Monday 15 October 2007

Size matters

At 5ft 5 inches, I'm considered 'big' in Asia but whenever I'm in the US, I become a petite Asian girl. In Singapore, I buy clothes that are in 'medium' or 'large' size but in the US, I can sometimes fit into a tiny size '3' because a size 5 can be too loose for me.

Being big-boned means that I am naturally heavier and bigger than my peers. Looking at my school photos, I find myself towering over my classmates. Of course, being a self-conscious teenager, I equate being big-boned as 'FAT' though looking back, I had always been trim and fit.

Now that I am older and wiser, I have come to terms with my size, well, more or less (a woman will never be truly satisfied with her figure). In a country that is obsessed with weight loss, I can't help but feel affected from time to time. A friend from the UK commented that he had never seen a newspaper that's filled with so many pages of slimming advertisements. Mind you, our advertising space is really expensive due to the monopoly here. Yet, the pages are splashed with tall, attractive women flaunting their new-found figures in tight fitting outfits.

One popular singer who's about 5ft 4in, weighing 105 pounds (48 kg) proudly declares that she feels more attractive and confident now after losing 11 pounds (5 kg). Of course, she's paid to say all that for she endorses a leading slimming salon but what message are they trying to put across to the young impressionable girls out there?

Sometimes even the not-so-young aunties are still impressionable...

12 comments:

Anonymous said...

A newspaper filled with superficial ads indicates the existence of an intellectually-numbed population that is appealed to by the obvious. Don't bother about it. It takes Passion to appreciate the fuller women as opposed to those teetering on the verge of anorexia.

An appreciation of the latter can indicate the 'desire to possess' or 'control' arising from an inferiority complex. Those who love to 'feel' the most in life, love to 'feel more', be it in spice or size.

Anonymous said...

aaawww maaannn...i'd LUV to be at least 5'5"...I not even close... *sigh*

Amel said...

Hi, Blur!

I know EXACTLY what you mean. A close friend of mine says that weight problem is the same to women as ego to men he he he...

Here's something I wrote before we got to know each other about pressures in Asia:

Pressures

The World According To Me said...

Interesting topic. I think it's pretty common for us girls to wish we were taller or slimmer, I know I do sometimes. Then again, there are girls out there who wish they were smaller or bigger. Are we ever satisfied?!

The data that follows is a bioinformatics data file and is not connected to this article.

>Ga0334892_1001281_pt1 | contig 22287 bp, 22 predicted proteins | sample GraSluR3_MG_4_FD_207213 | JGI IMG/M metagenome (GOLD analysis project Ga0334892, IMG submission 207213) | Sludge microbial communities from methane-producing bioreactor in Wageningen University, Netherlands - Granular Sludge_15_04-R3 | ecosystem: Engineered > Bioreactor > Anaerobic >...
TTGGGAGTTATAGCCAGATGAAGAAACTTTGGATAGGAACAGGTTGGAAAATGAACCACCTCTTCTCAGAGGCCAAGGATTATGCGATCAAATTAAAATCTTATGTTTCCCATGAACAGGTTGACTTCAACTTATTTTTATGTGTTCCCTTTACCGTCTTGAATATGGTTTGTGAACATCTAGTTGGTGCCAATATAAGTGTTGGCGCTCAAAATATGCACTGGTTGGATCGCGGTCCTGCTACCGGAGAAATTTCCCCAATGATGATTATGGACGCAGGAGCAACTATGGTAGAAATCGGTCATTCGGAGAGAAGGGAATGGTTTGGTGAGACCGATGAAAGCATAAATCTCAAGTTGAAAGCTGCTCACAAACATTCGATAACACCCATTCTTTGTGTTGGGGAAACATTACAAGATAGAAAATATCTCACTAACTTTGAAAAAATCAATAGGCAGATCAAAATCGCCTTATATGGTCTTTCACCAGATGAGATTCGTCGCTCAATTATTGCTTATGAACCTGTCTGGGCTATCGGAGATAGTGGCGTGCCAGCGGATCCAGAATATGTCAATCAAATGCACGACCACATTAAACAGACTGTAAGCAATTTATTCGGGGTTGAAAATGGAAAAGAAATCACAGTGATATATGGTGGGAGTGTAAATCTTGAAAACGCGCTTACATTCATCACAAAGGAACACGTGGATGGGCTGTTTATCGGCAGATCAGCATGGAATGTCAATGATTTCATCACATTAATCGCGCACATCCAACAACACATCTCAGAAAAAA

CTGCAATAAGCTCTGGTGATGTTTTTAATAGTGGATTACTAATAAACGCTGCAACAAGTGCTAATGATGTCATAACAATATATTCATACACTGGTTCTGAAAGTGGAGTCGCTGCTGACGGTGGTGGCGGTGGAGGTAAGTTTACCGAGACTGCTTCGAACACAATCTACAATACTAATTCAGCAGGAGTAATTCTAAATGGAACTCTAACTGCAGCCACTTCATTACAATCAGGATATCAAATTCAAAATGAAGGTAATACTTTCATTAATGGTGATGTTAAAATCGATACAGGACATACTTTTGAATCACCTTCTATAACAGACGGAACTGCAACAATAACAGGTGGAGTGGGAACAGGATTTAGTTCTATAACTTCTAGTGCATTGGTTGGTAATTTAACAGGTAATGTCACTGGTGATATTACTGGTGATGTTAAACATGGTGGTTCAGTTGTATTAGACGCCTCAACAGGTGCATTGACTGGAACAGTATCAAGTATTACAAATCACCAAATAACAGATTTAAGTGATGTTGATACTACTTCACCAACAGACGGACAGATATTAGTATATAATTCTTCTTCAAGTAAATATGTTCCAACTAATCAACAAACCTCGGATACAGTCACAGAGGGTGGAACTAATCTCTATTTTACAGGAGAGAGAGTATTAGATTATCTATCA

But what's really sad is that young girls can be so impressionable, and they see these supermodels and slimming advertisements and are literally starving themselves to death.

mooiness said...

In my experience, there's an obsession with the 50kg mark amongst Asian girls. And usually these girls do not look anywhere near what we'd consider fat.

You are right about the media pressure though - a woman's willpower and sense of self-worth must be damn strong to withstand the constant barrage of slimming advertisements.

Blur Ting said...

You're right Edsperience. I doubt many men would appreciate a skinny body but try convincing the women!!

JY - you know what? You don't have to be tall, it's all about proportion. In the modeling world, the proportionate models can be really tiny cos it won't show in the photos. You look so tall and slim in your photos you know. See, it's all about proportion.

Amel. I read your blog and you're really hit the right note in that blog! I can totally relate to those things you said!


World - Sad, but true. It's not going to be easy to change that perception.

Yah, Mooiness, guys don't really care about how much a woman weighs as long as she's well groomed and presentable, and have tons of confidence right? That's waht they always say and I choose to believe them :-)

Amel said...

Hi, Blur,

I knew you'd be able to relate to the things I mentioned in that specific post he he he...glad you enjoyed reading it! ;-D

Anonymous said...

Its so interesting that being very thin is as much of an obsession half a world away as it is in the U.S. It is a sad commentary on the pervasive values being conveyed to young girls. I don't see an end, though. It really is a shame.

YU said...

Hi Ting! Came from Mooi`s blog. I think you`re pretty; very sunshiny and cheery!

I can`t wear lots of smaller sized clothing thanks to my broad, man-like, swimmer-type shoulders no matter how thin I get.

My mom thinks I`m fat while my dad thinks I`m too thin. We can`t please everybody so we might as well just eat and do whatever we want so long as we look good to ourselves.

Anonymous said...

When in asia i am tall and big. when back home, i am just a regular dude. I like it.

Anonymous said...

Hear hear! I totally feel you as I am also tall (1.68m) and big (size 12) so am considered fat by Asian standards.

Anonymous said...

I guess Asia being touted as producing the world's most petite women, have to "keep up" with that image, thus girls like us (I am 1.68m/size 12-14) are considered "flawed Asian products".

Especially here in mish-mash SG, when we get fed on a diet of Asian AND Western cuisine (not to mention the myriad of other exotic foreign flavours), we can't really all just develop like "Asians", can we?

The society here is just plain shallow, thus the emphasis on big girls being labeled as "fat girls". If it were not as superficial, why the need for condos, cars and other flashy belongings?